Photo Credit: Screenshot from Hasidic2 tweet
Police Trying in Vain to disperse a Simchat Beit Ha'Shoeva Crowd in Crown Heights, Monday, Oct. 5, 2020

Hundreds Borough Park Haredim packed the streets Tuesday night in open defiance of police orders to disperse and in protest of the new state-mandated restrictions—in response to an alarming rise in new coronavirus cases in the area—on attendance at local synagogues, schools, and non-essential businesses.

New York City officials on Tuesday announced a significant uptick in the citywide daily rate of positive virus tests in nine ZIP codes in Brooklyn and Queens, and some of them include predominantly Haredi Jewish communities.

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Gov. Andrew Cuomo on Tuesday imposed tough restrictions on some largely-Haredi parts of New York City which affect synagogues in a devastating way. Cuomo also issued new orders to shut down schools, restaurants, bars and gyms in the red zones of Brooklyn, Queens, Rockland, Orange, and the city of Binghamton. The governor aims to end the confusion over stopping the spread of the coronavirus in Orthodox Jewish neighborhoods, where residents have been ignoring the health regulations.

According to The NY Post, one such crowded rally took place around 9 PM Tuesday, at the corner of 50th Street and 15th Avenue, where community activist and radio host Heshy Tischler attacked Gov. Cuomo and Mayor de Blasio over the order to shut down schools and restrict synagogue attendance to 10 in some pandemic hot spots.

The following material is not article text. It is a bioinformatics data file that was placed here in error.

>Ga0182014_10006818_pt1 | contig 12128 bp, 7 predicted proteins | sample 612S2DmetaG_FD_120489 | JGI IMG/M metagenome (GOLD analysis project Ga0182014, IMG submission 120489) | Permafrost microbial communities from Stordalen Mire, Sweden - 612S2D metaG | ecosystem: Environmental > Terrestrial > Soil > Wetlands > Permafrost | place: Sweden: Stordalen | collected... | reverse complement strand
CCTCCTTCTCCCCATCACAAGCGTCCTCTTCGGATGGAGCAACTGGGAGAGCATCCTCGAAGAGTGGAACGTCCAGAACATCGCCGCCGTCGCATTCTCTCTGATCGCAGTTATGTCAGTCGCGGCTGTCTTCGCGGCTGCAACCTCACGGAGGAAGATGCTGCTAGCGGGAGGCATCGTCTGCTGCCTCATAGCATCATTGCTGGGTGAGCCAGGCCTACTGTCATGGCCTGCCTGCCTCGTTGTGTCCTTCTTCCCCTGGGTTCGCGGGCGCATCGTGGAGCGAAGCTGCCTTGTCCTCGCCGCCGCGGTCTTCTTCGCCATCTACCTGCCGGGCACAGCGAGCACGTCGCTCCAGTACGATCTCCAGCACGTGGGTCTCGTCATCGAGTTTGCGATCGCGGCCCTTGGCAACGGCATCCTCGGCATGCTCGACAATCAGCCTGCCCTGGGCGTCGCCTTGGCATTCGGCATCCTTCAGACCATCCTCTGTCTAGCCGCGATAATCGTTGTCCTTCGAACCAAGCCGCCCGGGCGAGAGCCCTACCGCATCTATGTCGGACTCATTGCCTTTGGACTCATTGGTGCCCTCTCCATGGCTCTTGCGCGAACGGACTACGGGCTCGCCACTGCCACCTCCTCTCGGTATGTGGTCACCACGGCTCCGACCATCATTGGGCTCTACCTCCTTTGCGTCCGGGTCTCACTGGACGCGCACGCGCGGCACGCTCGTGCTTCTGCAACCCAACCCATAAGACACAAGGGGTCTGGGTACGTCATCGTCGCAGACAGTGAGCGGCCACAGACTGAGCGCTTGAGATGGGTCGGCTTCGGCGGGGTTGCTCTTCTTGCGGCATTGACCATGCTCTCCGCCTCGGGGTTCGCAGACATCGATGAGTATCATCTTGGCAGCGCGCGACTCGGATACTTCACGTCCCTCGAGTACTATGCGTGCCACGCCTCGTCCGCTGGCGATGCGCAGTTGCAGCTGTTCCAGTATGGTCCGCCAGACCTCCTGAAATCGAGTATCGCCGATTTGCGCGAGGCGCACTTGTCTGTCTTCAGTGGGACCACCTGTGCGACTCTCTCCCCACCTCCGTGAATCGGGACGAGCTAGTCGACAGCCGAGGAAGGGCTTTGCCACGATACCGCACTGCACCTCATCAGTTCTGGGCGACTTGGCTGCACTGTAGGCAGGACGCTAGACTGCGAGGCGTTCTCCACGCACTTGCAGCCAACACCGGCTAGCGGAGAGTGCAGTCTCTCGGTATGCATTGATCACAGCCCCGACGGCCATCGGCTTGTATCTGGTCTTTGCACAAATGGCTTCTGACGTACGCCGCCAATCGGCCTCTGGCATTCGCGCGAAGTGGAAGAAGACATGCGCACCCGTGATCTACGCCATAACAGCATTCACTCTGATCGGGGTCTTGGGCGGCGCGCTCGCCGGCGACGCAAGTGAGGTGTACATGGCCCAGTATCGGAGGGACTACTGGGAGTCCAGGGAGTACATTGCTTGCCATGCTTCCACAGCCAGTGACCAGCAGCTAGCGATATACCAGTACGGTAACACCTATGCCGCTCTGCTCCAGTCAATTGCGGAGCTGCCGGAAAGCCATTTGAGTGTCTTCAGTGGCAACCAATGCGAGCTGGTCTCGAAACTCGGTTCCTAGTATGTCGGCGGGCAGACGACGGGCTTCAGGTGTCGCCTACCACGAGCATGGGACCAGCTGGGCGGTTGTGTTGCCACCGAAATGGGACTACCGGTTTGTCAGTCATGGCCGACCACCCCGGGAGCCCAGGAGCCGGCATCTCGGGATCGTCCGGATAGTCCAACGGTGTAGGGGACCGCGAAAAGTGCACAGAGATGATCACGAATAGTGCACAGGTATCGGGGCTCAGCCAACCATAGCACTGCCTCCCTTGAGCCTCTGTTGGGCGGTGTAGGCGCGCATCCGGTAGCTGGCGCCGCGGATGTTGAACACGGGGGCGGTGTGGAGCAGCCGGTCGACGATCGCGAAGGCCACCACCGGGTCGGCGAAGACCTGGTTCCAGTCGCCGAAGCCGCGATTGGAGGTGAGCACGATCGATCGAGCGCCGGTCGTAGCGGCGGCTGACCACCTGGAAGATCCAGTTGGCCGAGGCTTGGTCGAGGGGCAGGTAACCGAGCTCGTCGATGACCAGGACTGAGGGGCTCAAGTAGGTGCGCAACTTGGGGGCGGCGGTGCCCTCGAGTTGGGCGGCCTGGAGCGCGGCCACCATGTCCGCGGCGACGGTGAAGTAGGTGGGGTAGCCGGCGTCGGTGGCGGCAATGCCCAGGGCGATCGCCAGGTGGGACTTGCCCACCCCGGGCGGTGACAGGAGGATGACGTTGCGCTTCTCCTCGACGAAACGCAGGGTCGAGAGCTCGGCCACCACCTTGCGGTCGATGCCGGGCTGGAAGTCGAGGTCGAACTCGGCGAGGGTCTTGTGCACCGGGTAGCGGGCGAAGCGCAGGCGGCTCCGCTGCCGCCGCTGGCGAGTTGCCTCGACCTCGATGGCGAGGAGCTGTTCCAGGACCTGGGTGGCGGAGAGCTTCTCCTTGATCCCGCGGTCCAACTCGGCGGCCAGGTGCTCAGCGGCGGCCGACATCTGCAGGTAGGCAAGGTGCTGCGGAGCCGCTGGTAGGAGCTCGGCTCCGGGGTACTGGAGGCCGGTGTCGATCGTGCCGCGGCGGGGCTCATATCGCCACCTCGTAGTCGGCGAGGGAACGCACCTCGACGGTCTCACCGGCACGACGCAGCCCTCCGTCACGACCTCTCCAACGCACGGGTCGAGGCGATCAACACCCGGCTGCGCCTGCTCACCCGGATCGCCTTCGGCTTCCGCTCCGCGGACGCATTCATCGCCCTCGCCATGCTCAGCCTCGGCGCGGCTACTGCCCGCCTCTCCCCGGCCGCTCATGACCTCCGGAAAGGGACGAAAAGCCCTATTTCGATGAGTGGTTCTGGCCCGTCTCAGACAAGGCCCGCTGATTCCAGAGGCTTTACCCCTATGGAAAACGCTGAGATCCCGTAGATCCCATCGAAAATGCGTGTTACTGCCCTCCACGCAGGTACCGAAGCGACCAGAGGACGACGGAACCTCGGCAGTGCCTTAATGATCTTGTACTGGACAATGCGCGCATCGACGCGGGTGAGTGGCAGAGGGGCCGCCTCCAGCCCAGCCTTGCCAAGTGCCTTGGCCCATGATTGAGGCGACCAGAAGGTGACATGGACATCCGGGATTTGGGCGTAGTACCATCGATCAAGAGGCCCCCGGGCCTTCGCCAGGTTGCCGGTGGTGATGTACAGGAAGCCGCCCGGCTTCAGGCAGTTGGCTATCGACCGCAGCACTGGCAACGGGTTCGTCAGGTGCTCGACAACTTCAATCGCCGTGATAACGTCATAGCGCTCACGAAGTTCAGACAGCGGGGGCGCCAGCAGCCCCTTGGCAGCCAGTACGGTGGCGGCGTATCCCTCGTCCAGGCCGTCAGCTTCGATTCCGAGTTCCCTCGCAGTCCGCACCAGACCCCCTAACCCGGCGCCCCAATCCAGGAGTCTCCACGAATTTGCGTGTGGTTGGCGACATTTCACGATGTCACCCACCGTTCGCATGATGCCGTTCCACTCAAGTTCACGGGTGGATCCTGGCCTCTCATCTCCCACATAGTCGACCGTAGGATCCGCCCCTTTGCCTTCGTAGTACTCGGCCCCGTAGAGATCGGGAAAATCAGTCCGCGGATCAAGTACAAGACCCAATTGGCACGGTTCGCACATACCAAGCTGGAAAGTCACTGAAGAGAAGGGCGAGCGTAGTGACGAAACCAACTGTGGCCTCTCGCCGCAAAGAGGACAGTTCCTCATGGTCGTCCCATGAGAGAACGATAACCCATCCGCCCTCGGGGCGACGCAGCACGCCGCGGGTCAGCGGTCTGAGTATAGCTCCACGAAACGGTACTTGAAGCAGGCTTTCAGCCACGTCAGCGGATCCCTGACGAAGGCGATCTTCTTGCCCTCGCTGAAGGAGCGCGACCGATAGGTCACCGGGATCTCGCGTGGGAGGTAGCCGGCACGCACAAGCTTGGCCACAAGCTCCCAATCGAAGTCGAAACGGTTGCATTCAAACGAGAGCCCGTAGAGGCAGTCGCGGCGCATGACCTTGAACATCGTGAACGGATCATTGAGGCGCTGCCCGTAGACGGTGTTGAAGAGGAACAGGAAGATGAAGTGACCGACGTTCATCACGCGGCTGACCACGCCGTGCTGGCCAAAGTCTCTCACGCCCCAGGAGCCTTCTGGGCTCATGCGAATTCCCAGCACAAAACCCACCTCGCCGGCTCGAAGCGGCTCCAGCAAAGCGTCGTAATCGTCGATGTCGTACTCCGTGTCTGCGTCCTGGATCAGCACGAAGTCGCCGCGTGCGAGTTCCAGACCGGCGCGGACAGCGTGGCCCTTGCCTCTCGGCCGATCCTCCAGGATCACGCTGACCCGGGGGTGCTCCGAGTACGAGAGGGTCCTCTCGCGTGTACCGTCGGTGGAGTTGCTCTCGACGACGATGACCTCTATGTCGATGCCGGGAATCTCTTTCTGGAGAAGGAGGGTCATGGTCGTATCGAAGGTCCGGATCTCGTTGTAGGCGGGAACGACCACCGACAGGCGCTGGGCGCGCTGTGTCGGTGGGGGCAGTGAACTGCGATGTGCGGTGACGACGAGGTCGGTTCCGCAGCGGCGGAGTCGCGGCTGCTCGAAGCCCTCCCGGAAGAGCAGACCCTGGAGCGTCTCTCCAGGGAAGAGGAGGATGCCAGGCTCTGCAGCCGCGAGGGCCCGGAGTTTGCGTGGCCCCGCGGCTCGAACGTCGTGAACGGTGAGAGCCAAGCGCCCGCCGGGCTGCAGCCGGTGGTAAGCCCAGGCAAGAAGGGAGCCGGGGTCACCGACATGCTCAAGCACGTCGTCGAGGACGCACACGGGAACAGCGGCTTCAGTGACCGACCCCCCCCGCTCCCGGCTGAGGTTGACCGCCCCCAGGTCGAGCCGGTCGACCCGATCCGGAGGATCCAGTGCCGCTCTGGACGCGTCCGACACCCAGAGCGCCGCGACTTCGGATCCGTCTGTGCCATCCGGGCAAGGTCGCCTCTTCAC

Most of Borough Park is considered a hot zone, based on what the governor described as coronavirus diagnosis data.

Tischler riled up the crowd, saying: “It’s called civil disobedience, we can fight back. Do not allow them to torture you or scare you.”

On 13th Av., City Councilman Kalman Yeger told a different crowd: “We are not going to be deprived of the right that we have in America, like everybody else in America, the right to observe our religion.”

The protesters shut down 13th Avenue to traffic and after midnight set garbage cans at the intersection of 46th Street and 13th Avenue. Two city sheriff’s deputies responded to the fire but were scared away by the crowd, who chanted “Jewish lives matter.” The fires were finally put out by FDNY firefighters and NYPD officers around 1:30 in the morning.

Yeger and three other Orthodox politicians: State Senator Simcha Felder, Assemblyman Simcha Eichenstein, and City Councilman Chaim Deutch, on Tuesday issued the following joint statement protesting the governor’s recent actions:

“We are appalled by Governor Cuomo’s words and actions today. He has chosen to pursue a scientifically and constitutionally questionable shutdown of our communities. His administration’s utter lack of coordination and communication with local officials has been an ongoing issue since the start of the pandemic, and particularly recently as we face this uptick. Though we are the representatives of ‘hotspot’ neighborhoods, we have been disincluded from conversations with the governor and his leadership team as they made devastating decisions affecting the people we serve.